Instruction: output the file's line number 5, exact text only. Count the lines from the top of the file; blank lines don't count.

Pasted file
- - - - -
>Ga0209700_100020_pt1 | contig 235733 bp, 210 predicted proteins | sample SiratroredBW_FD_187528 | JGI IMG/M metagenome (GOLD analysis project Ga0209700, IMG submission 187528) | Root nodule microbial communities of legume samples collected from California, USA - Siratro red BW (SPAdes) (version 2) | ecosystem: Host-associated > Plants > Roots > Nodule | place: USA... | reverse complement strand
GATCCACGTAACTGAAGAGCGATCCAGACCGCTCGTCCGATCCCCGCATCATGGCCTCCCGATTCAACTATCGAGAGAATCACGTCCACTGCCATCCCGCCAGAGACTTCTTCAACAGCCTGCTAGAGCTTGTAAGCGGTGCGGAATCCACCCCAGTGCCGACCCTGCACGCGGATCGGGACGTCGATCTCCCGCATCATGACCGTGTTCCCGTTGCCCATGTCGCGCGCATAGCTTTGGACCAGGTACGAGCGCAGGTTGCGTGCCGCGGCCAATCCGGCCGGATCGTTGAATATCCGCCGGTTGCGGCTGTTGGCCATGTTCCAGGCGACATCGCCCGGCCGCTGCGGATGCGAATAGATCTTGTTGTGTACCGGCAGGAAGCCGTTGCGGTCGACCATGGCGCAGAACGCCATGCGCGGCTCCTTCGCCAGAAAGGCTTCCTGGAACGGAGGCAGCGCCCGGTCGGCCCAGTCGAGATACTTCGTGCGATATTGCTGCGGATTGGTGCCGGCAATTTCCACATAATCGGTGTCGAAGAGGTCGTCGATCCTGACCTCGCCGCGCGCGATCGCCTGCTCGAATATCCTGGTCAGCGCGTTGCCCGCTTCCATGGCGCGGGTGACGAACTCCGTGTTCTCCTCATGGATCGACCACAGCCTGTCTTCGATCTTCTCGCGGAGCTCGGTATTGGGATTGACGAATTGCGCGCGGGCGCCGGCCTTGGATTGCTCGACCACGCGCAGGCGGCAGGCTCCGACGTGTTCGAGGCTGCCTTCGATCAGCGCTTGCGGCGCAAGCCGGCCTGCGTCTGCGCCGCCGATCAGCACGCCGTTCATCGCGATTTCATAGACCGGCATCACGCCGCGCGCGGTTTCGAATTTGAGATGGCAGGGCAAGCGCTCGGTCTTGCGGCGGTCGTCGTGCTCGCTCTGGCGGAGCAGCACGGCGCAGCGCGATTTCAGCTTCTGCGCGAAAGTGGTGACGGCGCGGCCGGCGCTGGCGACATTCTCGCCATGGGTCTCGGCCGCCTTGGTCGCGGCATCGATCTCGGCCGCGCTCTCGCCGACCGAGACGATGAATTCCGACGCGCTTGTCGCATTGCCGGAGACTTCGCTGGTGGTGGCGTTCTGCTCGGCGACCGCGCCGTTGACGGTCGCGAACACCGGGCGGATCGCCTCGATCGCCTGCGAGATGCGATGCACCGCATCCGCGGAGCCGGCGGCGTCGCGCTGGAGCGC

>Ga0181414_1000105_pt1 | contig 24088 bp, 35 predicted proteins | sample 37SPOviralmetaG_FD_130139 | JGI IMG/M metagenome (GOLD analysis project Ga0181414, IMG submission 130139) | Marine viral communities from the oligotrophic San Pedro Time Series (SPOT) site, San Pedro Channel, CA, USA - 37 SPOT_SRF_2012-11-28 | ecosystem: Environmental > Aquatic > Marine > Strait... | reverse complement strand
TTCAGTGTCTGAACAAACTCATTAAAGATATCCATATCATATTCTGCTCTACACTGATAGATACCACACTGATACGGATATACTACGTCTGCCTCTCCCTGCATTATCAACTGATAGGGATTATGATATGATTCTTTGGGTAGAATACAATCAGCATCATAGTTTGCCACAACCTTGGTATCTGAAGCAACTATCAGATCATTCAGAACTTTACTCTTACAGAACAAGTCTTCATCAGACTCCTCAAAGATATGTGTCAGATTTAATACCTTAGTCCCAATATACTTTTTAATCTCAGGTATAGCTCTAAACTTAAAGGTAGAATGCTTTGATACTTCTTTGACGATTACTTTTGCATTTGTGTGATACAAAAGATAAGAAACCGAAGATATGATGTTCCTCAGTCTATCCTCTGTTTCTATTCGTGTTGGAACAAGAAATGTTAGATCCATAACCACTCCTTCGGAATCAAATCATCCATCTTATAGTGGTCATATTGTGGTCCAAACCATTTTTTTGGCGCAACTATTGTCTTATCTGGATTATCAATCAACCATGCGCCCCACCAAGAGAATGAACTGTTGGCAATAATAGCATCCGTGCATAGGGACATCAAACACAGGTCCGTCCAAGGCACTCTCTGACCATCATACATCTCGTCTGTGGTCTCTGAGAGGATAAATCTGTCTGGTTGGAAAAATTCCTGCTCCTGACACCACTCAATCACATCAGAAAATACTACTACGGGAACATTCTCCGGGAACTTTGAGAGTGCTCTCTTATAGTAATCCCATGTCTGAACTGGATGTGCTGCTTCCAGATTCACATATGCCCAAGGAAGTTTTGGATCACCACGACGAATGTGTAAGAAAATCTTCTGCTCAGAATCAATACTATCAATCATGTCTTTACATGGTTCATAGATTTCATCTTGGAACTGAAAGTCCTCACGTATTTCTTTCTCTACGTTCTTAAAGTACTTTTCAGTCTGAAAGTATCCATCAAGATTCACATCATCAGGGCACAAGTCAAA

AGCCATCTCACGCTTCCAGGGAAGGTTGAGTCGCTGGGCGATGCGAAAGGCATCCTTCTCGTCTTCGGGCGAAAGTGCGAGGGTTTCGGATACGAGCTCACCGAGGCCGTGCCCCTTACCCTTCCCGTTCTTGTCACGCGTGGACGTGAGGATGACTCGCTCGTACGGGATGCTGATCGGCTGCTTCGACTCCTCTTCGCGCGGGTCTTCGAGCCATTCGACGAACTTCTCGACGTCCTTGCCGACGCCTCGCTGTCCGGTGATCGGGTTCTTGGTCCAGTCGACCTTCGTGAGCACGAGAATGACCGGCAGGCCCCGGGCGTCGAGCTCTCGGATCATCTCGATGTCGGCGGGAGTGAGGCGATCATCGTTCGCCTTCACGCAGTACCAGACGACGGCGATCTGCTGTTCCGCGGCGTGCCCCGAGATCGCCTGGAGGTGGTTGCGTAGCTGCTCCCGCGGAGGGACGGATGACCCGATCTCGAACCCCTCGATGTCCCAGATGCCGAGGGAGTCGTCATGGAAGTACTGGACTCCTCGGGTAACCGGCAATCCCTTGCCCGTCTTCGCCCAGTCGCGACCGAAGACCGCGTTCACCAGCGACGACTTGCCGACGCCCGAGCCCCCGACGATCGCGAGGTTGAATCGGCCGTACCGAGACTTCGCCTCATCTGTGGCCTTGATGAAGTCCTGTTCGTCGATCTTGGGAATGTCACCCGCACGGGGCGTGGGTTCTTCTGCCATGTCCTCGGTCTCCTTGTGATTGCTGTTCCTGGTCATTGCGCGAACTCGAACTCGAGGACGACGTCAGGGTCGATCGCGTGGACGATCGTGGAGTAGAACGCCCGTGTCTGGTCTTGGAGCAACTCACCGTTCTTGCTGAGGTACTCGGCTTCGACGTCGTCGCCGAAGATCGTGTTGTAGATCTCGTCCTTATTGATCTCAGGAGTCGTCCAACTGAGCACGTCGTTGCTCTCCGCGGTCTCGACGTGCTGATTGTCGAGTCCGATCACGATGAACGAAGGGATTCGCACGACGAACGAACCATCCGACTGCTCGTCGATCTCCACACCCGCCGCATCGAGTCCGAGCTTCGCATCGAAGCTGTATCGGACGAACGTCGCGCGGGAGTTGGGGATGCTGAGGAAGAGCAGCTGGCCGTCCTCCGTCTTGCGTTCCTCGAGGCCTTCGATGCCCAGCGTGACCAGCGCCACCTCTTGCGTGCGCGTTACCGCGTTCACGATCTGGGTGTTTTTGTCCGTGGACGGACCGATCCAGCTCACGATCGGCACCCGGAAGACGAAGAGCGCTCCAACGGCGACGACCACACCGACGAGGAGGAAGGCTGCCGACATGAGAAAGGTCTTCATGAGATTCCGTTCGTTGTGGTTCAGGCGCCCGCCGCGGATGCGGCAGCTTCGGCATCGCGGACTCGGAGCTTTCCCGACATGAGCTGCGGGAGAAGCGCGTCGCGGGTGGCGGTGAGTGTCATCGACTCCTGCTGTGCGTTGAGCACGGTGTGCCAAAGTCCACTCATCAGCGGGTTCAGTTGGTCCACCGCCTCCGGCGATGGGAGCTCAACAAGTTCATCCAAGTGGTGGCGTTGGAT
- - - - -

AGCCATCTCACGCTTCCAGGGAAGGTTGAGTCGCTGGGCGATGCGAAAGGCATCCTTCTCGTCTTCGGGCGAAAGTGCGAGGGTTTCGGATACGAGCTCACCGAGGCCGTGCCCCTTACCCTTCCCGTTCTTGTCACGCGTGGACGTGAGGATGACTCGCTCGTACGGGATGCTGATCGGCTGCTTCGACTCCTCTTCGCGCGGGTCTTCGAGCCATTCGACGAACTTCTCGACGTCCTTGCCGACGCCTCGCTGTCCGGTGATCGGGTTCTTGGTCCAGTCGACCTTCGTGAGCACGAGAATGACCGGCAGGCCCCGGGCGTCGAGCTCTCGGATCATCTCGATGTCGGCGGGAGTGAGGCGATCATCGTTCGCCTTCACGCAGTACCAGACGACGGCGATCTGCTGTTCCGCGGCGTGCCCCGAGATCGCCTGGAGGTGGTTGCGTAGCTGCTCCCGCGGAGGGACGGATGACCCGATCTCGAACCCCTCGATGTCCCAGATGCCGAGGGAGTCGTCATGGAAGTACTGGACTCCTCGGGTAACCGGCAATCCCTTGCCCGTCTTCGCCCAGTCGCGACCGAAGACCGCGTTCACCAGCGACGACTTGCCGACGCCCGAGCCCCCGACGATCGCGAGGTTGAATCGGCCGTACCGAGACTTCGCCTCATCTGTGGCCTTGATGAAGTCCTGTTCGTCGATCTTGGGAATGTCACCCGCACGGGGCGTGGGTTCTTCTGCCATGTCCTCGGTCTCCTTGTGATTGCTGTTCCTGGTCATTGCGCGAACTCGAACTCGAGGACGACGTCAGGGTCGATCGCGTGGACGATCGTGGAGTAGAACGCCCGTGTCTGGTCTTGGAGCAACTCACCGTTCTTGCTGAGGTACTCGGCTTCGACGTCGTCGCCGAAGATCGTGTTGTAGATCTCGTCCTTATTGATCTCAGGAGTCGTCCAACTGAGCACGTCGTTGCTCTCCGCGGTCTCGACGTGCTGATTGTCGAGTCCGATCACGATGAACGAAGGGATTCGCACGACGAACGAACCATCCGACTGCTCGTCGATCTCCACACCCGCCGCATCGAGTCCGAGCTTCGCATCGAAGCTGTATCGGACGAACGTCGCGCGGGAGTTGGGGATGCTGAGGAAGAGCAGCTGGCCGTCCTCCGTCTTGCGTTCCTCGAGGCCTTCGATGCCCAGCGTGACCAGCGCCACCTCTTGCGTGCGCGTTACCGCGTTCACGATCTGGGTGTTTTTGTCCGTGGACGGACCGATCCAGCTCACGATCGGCACCCGGAAGACGAAGAGCGCTCCAACGGCGACGACCACACCGACGAGGAGGAAGGCTGCCGACATGAGAAAGGTCTTCATGAGATTCCGTTCGTTGTGGTTCAGGCGCCCGCCGCGGATGCGGCAGCTTCGGCATCGCGGACTCGGAGCTTTCCCGACATGAGCTGCGGGAGAAGCGCGTCGCGGGTGGCGGTGAGTGTCATCGACTCCTGCTGTGCGTTGAGCACGGTGTGCCAAAGTCCACTCATCAGCGGGTTCAGTTGGTCCACCGCCTCCGGCGATGGGAGCTCAACAAGTTCATCCAAGTGGTGGCGTTGGAT